Vinyl wrap is all the rage these days, especially as a way to advertise for your business. So, what exactly is the stuff, and why do people love it so much?

Let’s talk vinyl

Vinyl is a sticky, plastic substance manufactured from oil and salt that we use for many everyday items. If you’ve ever put a mailing label on an envelope, walked on a floor made of plastic, or groggily smacked the side of your alarm clock, you’ve come into contact with vinyl.

Vinyl wrap is analogous to a tough, oversized sticker that covers your entire vehicle. While stickers damage your car by leaving residue all over your paint, vinyl wraps don’t leave anything behind. In fact, vinyl wrap jobs actually protect your car. When installed by professionals, they extend the life of your paint job by preventing damage from scratches, dings, and UV rays.

What you can do with vinyl wrap

Any color or design you can think of can be displayed with wrap on your vehicle without jeopardizing its paint. The underlying color of your car doesn’t matter either; it can be completely covered by the vinyl and it won’t bleed through the images. If you want to make your black VW Beetle hot-rod red, you can do so without the expense and devaluation involved in repainting your car.

You can also choose to place advertisements and company decals on the sides of your vehicle. For example, you could place your logo on the sides of the company van. Alternatively, you could place a full color, full size advertisement on the van. How much wrap you use is your choice, and you can always change the wrap to a different design later on without harming the vehicle.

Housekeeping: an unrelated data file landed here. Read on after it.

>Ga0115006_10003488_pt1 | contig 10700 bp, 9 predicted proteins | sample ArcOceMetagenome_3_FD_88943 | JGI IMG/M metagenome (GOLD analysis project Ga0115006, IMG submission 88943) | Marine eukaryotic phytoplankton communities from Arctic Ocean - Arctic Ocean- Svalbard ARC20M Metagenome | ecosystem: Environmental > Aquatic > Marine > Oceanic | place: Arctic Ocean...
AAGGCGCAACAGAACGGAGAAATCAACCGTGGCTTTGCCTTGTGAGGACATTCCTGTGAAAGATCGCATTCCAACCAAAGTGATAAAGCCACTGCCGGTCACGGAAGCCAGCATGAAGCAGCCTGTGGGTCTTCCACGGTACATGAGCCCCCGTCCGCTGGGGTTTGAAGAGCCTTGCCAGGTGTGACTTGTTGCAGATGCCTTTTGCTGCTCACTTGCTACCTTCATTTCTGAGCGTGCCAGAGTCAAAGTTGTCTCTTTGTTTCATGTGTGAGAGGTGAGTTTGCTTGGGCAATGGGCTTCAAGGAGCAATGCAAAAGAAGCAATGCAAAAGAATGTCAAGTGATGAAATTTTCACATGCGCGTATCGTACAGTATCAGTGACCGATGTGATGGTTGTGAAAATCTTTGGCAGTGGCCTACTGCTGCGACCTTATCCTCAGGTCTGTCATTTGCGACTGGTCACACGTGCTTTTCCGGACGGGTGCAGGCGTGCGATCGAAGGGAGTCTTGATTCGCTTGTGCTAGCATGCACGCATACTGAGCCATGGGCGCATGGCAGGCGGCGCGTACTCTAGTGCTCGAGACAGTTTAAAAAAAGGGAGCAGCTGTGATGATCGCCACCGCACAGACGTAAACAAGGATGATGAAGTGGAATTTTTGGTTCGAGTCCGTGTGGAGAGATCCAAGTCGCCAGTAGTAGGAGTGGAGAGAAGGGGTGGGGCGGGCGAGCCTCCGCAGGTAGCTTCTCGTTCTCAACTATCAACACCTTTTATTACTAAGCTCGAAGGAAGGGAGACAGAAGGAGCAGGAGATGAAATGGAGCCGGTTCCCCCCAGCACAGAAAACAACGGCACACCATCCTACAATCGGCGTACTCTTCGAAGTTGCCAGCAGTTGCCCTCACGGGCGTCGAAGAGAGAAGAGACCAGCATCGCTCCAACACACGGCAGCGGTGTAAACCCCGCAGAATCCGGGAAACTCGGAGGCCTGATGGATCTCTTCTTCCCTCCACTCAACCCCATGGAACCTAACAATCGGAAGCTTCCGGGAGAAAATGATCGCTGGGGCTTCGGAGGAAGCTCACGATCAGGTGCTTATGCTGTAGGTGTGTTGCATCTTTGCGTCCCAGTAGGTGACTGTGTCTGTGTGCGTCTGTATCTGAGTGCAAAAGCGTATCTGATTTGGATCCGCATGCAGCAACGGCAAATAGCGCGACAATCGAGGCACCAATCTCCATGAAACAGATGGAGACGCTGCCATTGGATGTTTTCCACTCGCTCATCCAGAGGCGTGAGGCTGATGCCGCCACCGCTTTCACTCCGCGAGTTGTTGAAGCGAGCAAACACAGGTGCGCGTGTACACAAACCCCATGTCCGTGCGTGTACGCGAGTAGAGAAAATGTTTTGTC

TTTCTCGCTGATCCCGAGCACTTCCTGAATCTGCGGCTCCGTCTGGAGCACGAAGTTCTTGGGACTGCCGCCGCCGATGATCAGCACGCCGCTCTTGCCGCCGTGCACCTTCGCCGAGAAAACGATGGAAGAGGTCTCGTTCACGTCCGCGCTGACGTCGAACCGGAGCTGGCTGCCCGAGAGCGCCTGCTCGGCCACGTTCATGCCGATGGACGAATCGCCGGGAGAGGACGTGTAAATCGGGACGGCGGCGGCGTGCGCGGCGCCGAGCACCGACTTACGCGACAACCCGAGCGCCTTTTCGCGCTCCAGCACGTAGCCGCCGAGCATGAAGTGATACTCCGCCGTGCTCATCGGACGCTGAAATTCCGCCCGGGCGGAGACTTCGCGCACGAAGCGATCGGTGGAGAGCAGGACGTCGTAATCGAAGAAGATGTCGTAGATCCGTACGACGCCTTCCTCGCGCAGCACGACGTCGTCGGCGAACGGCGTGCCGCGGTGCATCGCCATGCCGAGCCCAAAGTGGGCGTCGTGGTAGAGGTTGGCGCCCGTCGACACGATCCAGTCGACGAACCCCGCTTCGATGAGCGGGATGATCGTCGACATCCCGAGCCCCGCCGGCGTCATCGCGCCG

Texture, color, and customization

If you choose to wrap your vehicle, you’ll have to decide which vinyl finish to use. While finishes are relevant for those looking to create advertisements, they are primarily important when you change the whole color of your car. Here are a few finishes you may encounter:

  • Brushed Metal: Brushed metal has a rougher texture than a regular paint coat.
  • Matte: A matte finish creates a smooth, creamy color that isn’t as bright and sparkly as some of its counterparts. It highlights a car’s contours and edges, making it especially popular with sports car owners.
  • Gloss: The gloss finish most closely resembles a factory paint job. If your goal is to swap colors without changing the textural look and feel of your car, gloss is the way to go.
  • Satin: Satin is the veritable middle man between matte and gloss. It is less shiny than gloss and less earthy than matte.
  • Chrome: Chrome finishes produce eye-popping, bright, reflective colors that look like they fell out of a high-definition movie. Chrome is for making a statement with your car.

So, vinyl wraps are a great option for car owners tired of their vehicle’s current look or for business owners looking to turn their cars into moving advertisements. Do you have other questions about vinyl? Let us know and contact us!